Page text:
Archive for May 2016

All Your Base Are Belong To Us

Zero Wing IntroMay 31, 1991

Sega releases the video game Zero Wing for the Sega Mega Drive system in Europe. The game was never released in North America, and was relatively unknown until years later when the poorly translated opening scene was popularized on the Internet. The most famous mistranslation is the phrase “All your base are belong to us,” which has become a very popular Internet meme.

First Automobile Accident

Duryea Motor WagonMay 30, 1896

The first auto accident on record occurs in New York City when a Duryea Motor Wagon driven by Henry Wells collides with a bicycle ridden by Evylyn Thomas. New Yorkers probably accused Henry of being from Jersey, but he was actually from Massachusetts.

Discovery Docks with International Space Station

STS-96May 29, 1999

The Space Shuttle Discovery completes the first docking with the International Space Station (ISS).

Apple Newton Announced

Apple Newton MessagePad

The Newton didn’t actually go on sale until August of 1993

May 29, 1992

At the Consumer Electronics Show (CES) in Chicago, Apple Computer CEO John Sculley first announces the coming release of the Newton personal digital assistant to a group of reporters, explaining that the Newton “is nothing less than a revolution.” Although there was not a fully functioning prototype available, the Newton technology is demonstrated, including how to order a pizza by moving topping icons onto a pie and then faxing the order from the device.

The Newton is Apple’s first major new product line since the Macintosh was released eight years earlier. The Newton unveiling generates immediate buzz, but due to several factors, Sculley’s announcement will ultimately be considered a major mistake. The announcement itself tipped the company’s hand to its competitors and wildly inflated consumer expectations. The Newton’s release was delayed until August of 1993, and when it was released, it was not as user-friendly as expected. Specifically, the core hand-writing recognition feature was widely criticized as buggy and inaccurate. While the technology was greatly improved in subsequent revisions, the Newton never gained much commercial success, and shortly after his return Steve Jobs discontinued the Newton in 1998.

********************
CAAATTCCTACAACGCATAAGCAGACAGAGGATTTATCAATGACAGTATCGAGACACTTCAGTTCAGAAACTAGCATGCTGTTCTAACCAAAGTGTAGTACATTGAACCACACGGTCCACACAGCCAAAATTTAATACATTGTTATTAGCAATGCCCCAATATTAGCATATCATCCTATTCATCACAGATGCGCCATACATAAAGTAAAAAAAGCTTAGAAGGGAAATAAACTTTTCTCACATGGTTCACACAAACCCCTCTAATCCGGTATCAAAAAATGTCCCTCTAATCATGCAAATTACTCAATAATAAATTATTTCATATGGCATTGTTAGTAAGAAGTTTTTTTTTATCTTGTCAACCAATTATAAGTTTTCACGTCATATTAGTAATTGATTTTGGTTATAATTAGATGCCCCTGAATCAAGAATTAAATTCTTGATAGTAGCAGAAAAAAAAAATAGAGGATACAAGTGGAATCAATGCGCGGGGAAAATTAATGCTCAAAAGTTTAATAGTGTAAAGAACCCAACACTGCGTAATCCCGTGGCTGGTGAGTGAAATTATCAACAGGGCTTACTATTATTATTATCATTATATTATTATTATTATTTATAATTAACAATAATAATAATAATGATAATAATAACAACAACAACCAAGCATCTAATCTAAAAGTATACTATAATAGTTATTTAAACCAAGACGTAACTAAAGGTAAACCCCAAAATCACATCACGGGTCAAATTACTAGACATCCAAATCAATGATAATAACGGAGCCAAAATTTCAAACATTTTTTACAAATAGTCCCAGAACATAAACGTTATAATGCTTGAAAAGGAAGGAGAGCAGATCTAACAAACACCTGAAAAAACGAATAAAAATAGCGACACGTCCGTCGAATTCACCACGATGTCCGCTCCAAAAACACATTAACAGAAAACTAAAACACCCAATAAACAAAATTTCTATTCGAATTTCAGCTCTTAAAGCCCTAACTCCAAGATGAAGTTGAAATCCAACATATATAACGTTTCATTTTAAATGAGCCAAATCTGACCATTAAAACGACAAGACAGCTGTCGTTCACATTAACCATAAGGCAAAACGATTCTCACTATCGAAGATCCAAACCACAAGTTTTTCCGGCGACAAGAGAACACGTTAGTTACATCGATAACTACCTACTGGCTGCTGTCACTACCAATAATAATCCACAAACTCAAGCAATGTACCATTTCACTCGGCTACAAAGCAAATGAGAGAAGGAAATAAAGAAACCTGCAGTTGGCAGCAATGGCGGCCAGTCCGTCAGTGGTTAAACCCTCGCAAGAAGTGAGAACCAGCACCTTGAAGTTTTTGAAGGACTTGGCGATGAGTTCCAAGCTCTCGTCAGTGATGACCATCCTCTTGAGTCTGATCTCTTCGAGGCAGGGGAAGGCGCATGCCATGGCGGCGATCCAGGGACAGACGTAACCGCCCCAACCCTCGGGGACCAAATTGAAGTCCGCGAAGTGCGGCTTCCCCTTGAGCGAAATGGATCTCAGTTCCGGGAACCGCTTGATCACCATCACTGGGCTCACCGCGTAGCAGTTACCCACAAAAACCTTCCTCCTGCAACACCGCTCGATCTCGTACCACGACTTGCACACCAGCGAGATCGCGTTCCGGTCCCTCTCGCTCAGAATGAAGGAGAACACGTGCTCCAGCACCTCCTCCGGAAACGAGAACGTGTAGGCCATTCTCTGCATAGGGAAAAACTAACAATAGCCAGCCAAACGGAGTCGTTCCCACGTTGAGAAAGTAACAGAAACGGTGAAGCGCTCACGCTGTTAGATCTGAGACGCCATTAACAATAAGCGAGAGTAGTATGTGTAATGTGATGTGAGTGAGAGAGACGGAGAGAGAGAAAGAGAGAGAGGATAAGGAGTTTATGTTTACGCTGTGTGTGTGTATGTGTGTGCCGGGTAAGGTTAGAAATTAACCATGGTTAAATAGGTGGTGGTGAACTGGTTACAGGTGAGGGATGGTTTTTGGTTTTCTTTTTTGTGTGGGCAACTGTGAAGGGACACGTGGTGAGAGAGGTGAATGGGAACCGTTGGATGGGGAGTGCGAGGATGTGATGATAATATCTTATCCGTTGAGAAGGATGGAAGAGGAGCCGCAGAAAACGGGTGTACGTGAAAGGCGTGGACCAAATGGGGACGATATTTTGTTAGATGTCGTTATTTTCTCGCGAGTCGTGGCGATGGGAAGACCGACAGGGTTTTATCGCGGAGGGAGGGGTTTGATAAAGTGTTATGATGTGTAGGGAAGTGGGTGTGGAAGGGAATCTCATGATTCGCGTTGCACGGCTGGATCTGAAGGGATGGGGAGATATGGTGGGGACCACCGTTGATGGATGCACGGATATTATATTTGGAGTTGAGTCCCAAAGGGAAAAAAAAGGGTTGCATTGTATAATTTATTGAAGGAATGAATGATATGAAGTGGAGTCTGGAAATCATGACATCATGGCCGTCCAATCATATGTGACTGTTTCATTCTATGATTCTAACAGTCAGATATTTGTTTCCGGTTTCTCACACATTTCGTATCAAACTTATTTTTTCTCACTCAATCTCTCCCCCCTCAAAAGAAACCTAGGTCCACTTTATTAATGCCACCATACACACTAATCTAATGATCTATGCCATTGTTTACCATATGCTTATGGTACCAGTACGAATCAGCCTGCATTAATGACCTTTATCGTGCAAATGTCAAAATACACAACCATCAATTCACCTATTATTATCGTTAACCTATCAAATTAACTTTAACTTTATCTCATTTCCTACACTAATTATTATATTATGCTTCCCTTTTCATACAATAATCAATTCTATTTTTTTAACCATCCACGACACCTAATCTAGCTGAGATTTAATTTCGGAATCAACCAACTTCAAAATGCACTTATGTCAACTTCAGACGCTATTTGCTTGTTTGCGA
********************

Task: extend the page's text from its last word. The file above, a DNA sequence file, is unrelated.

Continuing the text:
GIF is Not Peanut Butter

Newton's Cradle AnimationMay 28, 1987

CompuServe releases the Graphics Interchange Format (GIF) standard as a new computer graphics file format. Due to color limitations, the GIF format is unsuitable for reproducing color photographs, but it is well-suited for more simple images such as graphics or logos with solid areas of color. This made it probably the most popular graphics format for the early Internet, until the famous “GIF licensing controversy” soured many designers to its use. The PNG format was developed in response as an alternative to GIF to get around the licensing issues. However, all relevant patents have since expired and the GIF format may now be freely used. Today it still sees widespread use, especially when simple animations are needed.

First Modern Color Movie

On With the Show 1929May 28, 1929

The Warner Brothers’ film On With the Show, the first talking movie that is all in color, debuts at New York City’s Winter Garden theater. The film uses two-color Technicolor and Vitaphone sound.

Windows Hits Version 2.1

Windows 2.1May 27, 1988

Microsoft releases 2 versions of Windows 2.1 – One for 286 computers and one for 386 computers. Do you remember this version of Windows? No? Not many people do. It wasn’t until version 3 that Windows had any sort of appreciable user base.

Bill Gates’ Internet Tidal Wave

Internet Tidal WaveMay 26, 1995

Realizing his company had missed the boat in estimating the impact and popularity of the Internet, Microsoft CEO Bill Gates issues a memo titled, “The Internet Tidal Wave,” which signaled the company’s focus on the global network. In the memo, Gates declared that the Internet was the “most important single development” since the IBM personal computer — a development that he was assigning “the highest level of importance.” Still, it is curious why it took someone who was regarded as a technology “innovator” so long to realize this.

Return of the Jedi

Return of the Jedi Poster 1983May 25, 1983

The third installment in the original Star Wars trilogy, Return of the Jedi, is released six years to the day after the first Star Wars movie. Return of the Jedi continued to raise the bar in special effects technology that its predecessors set. The film’s final space battle, for example, was of a size and scale unprecedented at the time.

A Long Time Ago in a Galaxy Far, Far Away …

Star Wars Movie Poster 1977May 25, 1977

The motion picture Star Wars is released in thirty-two US theaters. The film will immediately break records unlike any before it, essentially becoming the first blockbuster in history. The film’s unprecedented use of special effects sparked a revolution of movies using technology-based visual effects. Perhaps the film’s greatest contribution to technology was the creation two years earlier of the company Industrial Light and Magic, which is still the leading special effects house in the industry.